Aside from the main buildings described in other tips, Sidi Ifni has several other beautiful buildings in various states of dilapidation, and it is worth just having a wander through some of the less touristy streets. You'll come across the occasional little square or elegant stairway, colourful fountains or tiled benches, hinting at the town's not so distant Spanish history. You'll also come across the occasional sweeping view of the town's newer sections on the other side of a shallow ravine, the mountain behind shrouded in mist.
A tarmac road winds its way down the cliffs some distance south of the town, but you can reach the port by clambering through the ruins of the old Spanish port as described in the tip above. However, once there, you need a reason to enter the actual harbour and look at the boats, a shame as it was a busy little place with very colourful fishing boats and I would have loved to have gone in to take some photos. A crowd of locals hung around by the checkpoint, I'm guessing looking for a day's work. Down on the beach, cross the dunes and patches of wet sand (quicksand?), and you can clamber up onto the breakwater for a view of the harbour and a closer look at the odd little structures out to sea. The view back to Sidi Ifni is quite a sight too, not really a beautiful view, but a sort of wild remote coastal view nonetheless. You can walk back into town along the beach, and there are several precarious paths up the cliffs if you get caught out by the tide too.
On my first night, as the sun was setting, I headed down to the beach for some "red sky at night" shots, and in the distance, caught sight of a strange tower marooned out to sea to the south, and wondered what on earth it could be. It turned out to be the remains of the Spanish port. Due to rough seas, ships weren't able to come too close to shore, so an offshore port was constructed, goods and passengers transported to land by a sort of cable car. A very odd sight it must have been, but sadly it is no longer in use, rusting away about a couple of miles to the south of Sidi Ifni.
Being something of a curious cat, I decided to investigate, and set off through town rather than along the beach as the tide was in. A long road through a new residential district ran alongside a wide empty space, which seemed an odd thing to leave empty...well, further along, I discovered why. this used to be Sidi Ifni's airstrip, a tiny terminal building still standing on the inland side. Nowadays, it seems to be used as an extension of the town's souq on busy days, and a place to parade at night (a slightly strange thing to do, when you've got a seaside promenade, but this is a strange town).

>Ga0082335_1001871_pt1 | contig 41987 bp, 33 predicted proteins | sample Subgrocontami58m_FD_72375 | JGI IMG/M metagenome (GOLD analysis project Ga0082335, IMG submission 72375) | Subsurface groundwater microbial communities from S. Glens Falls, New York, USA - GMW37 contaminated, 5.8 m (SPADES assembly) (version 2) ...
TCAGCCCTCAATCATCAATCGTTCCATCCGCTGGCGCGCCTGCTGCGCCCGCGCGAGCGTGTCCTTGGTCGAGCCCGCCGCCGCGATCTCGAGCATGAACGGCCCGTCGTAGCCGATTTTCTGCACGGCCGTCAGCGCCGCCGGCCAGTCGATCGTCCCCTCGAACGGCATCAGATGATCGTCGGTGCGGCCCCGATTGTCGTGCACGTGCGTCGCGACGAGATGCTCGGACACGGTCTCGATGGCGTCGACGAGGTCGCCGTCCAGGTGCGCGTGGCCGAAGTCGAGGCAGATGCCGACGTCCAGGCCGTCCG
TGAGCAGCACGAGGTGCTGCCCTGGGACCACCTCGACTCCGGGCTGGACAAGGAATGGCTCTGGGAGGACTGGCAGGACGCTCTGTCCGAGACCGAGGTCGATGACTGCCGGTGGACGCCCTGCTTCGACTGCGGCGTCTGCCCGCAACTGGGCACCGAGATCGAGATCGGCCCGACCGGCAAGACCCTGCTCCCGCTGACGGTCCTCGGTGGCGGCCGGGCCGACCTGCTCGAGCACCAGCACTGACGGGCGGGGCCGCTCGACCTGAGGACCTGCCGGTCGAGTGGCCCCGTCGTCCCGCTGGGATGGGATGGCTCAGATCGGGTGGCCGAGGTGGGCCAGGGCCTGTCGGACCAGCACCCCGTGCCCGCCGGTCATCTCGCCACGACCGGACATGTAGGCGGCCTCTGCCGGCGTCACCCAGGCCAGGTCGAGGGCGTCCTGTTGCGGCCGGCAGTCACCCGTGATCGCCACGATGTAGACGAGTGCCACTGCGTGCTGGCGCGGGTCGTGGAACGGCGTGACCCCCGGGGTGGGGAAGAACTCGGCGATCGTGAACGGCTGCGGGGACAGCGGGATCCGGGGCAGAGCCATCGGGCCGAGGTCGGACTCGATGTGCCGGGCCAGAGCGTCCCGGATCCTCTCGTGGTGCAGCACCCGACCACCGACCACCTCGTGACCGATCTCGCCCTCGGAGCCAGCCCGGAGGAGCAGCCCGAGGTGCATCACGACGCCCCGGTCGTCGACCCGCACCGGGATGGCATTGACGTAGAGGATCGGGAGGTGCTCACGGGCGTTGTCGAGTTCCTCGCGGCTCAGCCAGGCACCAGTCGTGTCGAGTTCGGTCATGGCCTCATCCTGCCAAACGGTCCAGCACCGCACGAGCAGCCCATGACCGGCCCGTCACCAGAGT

The road ends abruptly, and you have to carry on across scrubland for another half mile or so, towards the coastguard's little hut (watch out for the dogs). Clamber down a rocky slope, and eventually you'll find the cable car station, now completely deserted, save for a family living in a shack at the bottom. It's an unusual place, and I got the feeling I shouldn't really have been there, but nobody waved me away. Offshore, a concrete tower which used to support the cablecar, and the port island, almost reachable at low tide probably. A path continues down to a scrappy bit of beach and the newly built harbour.
At low tide, it is hardly the best beach in the world, just a very narrow strip of sand with rocks and pebbles at the back, a long line of caravans and campervans wedged between this and the cliffs. But once the tide goes out, you're left with a wide, wild and for the most part deserted sandy beach stretching for miles in both directions. The wind and the wet sand don't really encourage sunbathing, and instead this is more of a surfing beach, with a surf school just at the bottom of the steps. The day I arrived in town, there was even a surfing competition drawing to a close, attracting quite a crowd to the medal ceremony and beach party.
If the tide is out and it happens to be a nice day, you can spend a good half day wandering up and down the beach. I walked north to a little beachside tomb, unfortunately surrounded by piles of litter, and carried on to the headland, from where there were fantastic views of Sidi Ifni and some interesting rockpools to clamber around. Further north, more isolated beaches were visible, but with the tide on the turn, I didn't fancy getting cut off, as there didn't seem to be any obvious paths up the steep cliffs.
Probably my favourite building in Sidi Ifni was this little mosque, whitewashed with blue patterns on its minaret. Mosques are off-limits to non-Muslims, so I have no idea if the inside is as special as the outside, but it must have been wash day when I took my photos, as the prayer mats were hanging out to dry from an upstairs window.
It seems odd to include a hotel that I didn't even stay at as one of my tips, but the Suerte Loca is a local institution in such a distinctive blue and white building, it would be even odder not to include it. Not just a hotel, this place has a very good cafe and restaurant, popular with tourists as well as locals, and the owners are very friendly to guests and visitors alike. You can't really miss it...it's next door to the ship-shaped building, and everyone in town knows it.